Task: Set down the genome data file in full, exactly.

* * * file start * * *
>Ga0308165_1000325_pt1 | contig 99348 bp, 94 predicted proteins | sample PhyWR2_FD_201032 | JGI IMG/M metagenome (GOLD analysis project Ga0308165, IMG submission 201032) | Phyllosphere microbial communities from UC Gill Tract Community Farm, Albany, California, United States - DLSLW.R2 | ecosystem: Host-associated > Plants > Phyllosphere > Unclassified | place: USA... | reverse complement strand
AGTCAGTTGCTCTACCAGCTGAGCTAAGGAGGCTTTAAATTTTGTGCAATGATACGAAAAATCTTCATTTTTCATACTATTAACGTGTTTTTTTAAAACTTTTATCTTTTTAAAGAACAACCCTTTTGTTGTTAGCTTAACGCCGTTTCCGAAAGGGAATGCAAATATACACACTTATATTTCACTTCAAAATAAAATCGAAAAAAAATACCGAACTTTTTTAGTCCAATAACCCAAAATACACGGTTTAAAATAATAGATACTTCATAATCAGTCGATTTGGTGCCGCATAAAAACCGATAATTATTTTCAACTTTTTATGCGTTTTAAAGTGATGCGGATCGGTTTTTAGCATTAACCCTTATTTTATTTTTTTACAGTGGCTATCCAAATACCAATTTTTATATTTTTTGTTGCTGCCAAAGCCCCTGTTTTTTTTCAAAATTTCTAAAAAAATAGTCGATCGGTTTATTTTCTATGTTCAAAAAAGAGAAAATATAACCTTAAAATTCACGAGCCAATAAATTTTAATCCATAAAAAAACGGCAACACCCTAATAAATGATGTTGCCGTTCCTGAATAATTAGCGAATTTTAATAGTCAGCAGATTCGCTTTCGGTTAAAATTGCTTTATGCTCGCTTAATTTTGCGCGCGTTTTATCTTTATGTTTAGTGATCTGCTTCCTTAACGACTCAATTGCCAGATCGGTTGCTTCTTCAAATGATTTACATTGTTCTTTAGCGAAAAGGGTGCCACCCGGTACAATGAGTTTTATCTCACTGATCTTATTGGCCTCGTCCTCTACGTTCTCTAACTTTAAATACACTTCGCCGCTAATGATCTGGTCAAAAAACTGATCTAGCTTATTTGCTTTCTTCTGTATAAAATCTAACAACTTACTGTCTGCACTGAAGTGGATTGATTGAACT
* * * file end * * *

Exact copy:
>Ga0308165_1000325_pt1 | contig 99348 bp, 94 predicted proteins | sample PhyWR2_FD_201032 | JGI IMG/M metagenome (GOLD analysis project Ga0308165, IMG submission 201032) | Phyllosphere microbial communities from UC Gill Tract Community Farm, Albany, California, United States - DLSLW.R2 | ecosystem: Host-associated > Plants > Phyllosphere > Unclassified | place: USA... | reverse complement strand
AGTCAGTTGCTCTACCAGCTGAGCTAAGGAGGCTTTAAATTTTGTGCAATGATACGAAAAATCTTCATTTTTCATACTATTAACGTGTTTTTTTAAAACTTTTATCTTTTTAAAGAACAACCCTTTTGTTGTTAGCTTAACGCCGTTTCCGAAAGGGAATGCAAATATACACACTTATATTTCACTTCAAAATAAAATCGAAAAAAAATACCGAACTTTTTTAGTCCAATAACCCAAAATACACGGTTTAAAATAATAGATACTTCATAATCAGTCGATTTGGTGCCGCATAAAAACCGATAATTATTTTCAACTTTTTATGCGTTTTAAAGTGATGCGGATCGGTTTTTAGCATTAACCCTTATTTTATTTTTTTACAGTGGCTATCCAAATACCAATTTTTATATTTTTTGTTGCTGCCAAAGCCCCTGTTTTTTTTCAAAATTTCTAAAAAAATAGTCGATCGGTTTATTTTCTATGTTCAAAAAAGAGAAAATATAACCTTAAAATTCACGAGCCAATAAATTTTAATCCATAAAAAAACGGCAACACCCTAATAAATGATGTTGCCGTTCCTGAATAATTAGCGAATTTTAATAGTCAGCAGATTCGCTTTCGGTTAAAATTGCTTTATGCTCGCTTAATTTTGCGCGCGTTTTATCTTTATGTTTAGTGATCTGCTTCCTTAACGACTCAATTGCCAGATCGGTTGCTTCTTCAAATGATTTACATTGTTCTTTAGCGAAAAGGGTGCCACCCGGTACAATGAGTTTTATCTCACTGATCTTATTGGCCTCGTCCTCTACGTTCTCTAACTTTAAATACACTTCGCCGCTAATGATCTGGTCAAAAAACTGATCTAGCTTATTTGCTTTCTTCTGTATAAAATCTAACAACTTACTGTCTGCACTGAAGTGGATTGATTGAACT